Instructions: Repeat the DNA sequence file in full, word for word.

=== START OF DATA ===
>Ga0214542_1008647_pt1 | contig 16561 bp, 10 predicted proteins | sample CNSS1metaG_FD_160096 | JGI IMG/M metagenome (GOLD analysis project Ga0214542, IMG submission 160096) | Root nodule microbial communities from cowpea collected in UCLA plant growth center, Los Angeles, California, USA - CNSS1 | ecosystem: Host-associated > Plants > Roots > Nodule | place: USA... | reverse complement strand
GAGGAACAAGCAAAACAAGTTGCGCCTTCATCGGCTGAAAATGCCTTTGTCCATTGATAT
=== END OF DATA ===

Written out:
>Ga0214542_1008647_pt1 | contig 16561 bp, 10 predicted proteins | sample CNSS1metaG_FD_160096 | JGI IMG/M metagenome (GOLD analysis project Ga0214542, IMG submission 160096) | Root nodule microbial communities from cowpea collected in UCLA plant growth center, Los Angeles, California, USA - CNSS1 | ecosystem: Host-associated > Plants > Roots > Nodule | place: USA... | reverse complement strand
GAGGAACAAGCAAAACAAGTTGCGCCTTCATCGGCTGAAAATGCCTTTGTCCATTGATAT